Last edited by Eirikr1848; 02 September 2022, 02:41 AM.

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        • #5
          Not that it makes much of a difference, but wouldn't it make more sense to put everything after Haswell on a separate driver? That way, there's more continuity with older distros/repos for those running older GPUs.

          In any case, splitting the code is a good decision.
          Last edited by schmidtbag; 24 August 2022, 09:02 AM.

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          • #6
            Random thought: Does this mean that along with Beignet for OpenCL: a theoretical HASVK + Beignet driver stack could make a "Legacy Intel Graphics Compiler" or "Legacy Open Intel SDK" to preserve and expand upon legacy compute abilities / allow for backporting of new features when able (OpenVINO and Osprey for use in conjunction with a Neural Compute stick, for example)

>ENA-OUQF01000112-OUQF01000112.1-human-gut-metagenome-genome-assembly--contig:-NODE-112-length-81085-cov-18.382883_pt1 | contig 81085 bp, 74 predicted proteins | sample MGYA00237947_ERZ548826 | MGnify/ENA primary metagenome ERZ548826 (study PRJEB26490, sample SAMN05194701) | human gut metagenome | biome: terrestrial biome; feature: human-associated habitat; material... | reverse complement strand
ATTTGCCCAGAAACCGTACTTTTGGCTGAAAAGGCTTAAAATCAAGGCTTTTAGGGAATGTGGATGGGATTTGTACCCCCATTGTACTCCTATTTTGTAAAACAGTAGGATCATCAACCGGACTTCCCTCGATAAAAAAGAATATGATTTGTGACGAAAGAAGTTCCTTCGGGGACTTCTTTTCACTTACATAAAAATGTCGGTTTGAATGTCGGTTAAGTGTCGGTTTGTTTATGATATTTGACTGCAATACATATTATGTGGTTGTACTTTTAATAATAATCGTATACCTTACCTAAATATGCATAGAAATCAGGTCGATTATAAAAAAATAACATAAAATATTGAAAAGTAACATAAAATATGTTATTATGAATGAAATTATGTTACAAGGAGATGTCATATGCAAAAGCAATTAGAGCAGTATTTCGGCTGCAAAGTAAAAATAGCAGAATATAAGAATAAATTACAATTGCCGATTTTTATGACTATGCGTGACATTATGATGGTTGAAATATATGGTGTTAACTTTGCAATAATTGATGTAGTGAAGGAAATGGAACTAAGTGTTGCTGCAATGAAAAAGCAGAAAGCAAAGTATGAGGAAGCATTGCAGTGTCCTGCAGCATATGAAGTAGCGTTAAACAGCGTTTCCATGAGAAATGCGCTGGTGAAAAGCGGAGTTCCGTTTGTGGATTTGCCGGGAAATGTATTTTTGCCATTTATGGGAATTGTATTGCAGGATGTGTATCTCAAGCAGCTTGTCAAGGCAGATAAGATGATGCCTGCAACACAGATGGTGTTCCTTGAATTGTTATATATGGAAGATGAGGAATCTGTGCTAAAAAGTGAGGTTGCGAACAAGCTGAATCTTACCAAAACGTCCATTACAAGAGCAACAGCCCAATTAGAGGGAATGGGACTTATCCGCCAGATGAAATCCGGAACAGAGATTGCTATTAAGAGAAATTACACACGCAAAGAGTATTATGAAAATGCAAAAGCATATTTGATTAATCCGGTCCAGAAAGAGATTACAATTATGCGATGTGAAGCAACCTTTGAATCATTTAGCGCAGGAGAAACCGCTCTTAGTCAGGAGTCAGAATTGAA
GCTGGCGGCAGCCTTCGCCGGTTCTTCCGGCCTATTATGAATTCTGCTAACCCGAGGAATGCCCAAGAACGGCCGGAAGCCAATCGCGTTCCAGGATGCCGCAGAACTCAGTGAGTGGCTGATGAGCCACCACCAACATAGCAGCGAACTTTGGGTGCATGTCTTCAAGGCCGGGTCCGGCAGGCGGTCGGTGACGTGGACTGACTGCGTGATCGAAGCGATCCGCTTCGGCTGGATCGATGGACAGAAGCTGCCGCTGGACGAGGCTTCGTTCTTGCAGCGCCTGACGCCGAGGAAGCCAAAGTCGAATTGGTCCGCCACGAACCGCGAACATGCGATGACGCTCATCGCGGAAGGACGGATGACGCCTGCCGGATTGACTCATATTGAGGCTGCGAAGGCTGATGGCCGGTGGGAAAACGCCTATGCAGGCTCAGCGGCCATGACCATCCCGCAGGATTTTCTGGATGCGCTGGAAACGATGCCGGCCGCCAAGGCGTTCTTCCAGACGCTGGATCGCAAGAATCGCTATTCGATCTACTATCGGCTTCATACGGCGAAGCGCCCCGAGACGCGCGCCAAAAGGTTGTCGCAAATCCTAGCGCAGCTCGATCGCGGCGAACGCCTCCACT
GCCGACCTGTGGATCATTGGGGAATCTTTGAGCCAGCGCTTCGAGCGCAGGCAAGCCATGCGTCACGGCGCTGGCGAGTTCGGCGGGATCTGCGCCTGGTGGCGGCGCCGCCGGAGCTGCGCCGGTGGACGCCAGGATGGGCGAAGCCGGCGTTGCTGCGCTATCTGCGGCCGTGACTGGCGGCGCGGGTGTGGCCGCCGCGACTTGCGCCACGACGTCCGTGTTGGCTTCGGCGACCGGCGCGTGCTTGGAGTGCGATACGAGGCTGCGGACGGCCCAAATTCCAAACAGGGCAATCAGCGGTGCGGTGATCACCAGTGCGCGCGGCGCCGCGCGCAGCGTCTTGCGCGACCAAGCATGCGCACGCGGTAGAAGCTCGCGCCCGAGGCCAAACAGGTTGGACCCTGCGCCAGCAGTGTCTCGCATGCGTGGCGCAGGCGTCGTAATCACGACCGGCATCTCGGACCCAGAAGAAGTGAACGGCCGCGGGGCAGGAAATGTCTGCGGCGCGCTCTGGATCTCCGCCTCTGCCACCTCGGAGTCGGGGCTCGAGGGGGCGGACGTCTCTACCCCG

Moving on...

            Originally posted by schmidtbag View Post
            Not that it makes much of a difference, but wouldn't it make more sense to put everything after Haswell on a separate driver? That way, there's more continuity with older distros/repos for those running older GPUs.

            In any case, splitting the code is a good decision.
            What do you mean?

            This is splitting Ivy Bridge, Haswell, Broadwell (and Bay Trail I presume) into their own driver so that the focus can be on Skylake and newer...

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            • #7
              Originally posted by Eirikr1848 View Post
              What do you mean?

              This is splitting Ivy Bridge, Haswell, Broadwell (and Bay Trail I presume) into their own driver so that the focus can be on Skylake and newer...
              I know. I'm saying that's a little backwards, where Skylake and newer should be split into their own new driver, since they are new devices.
              Think of it like this: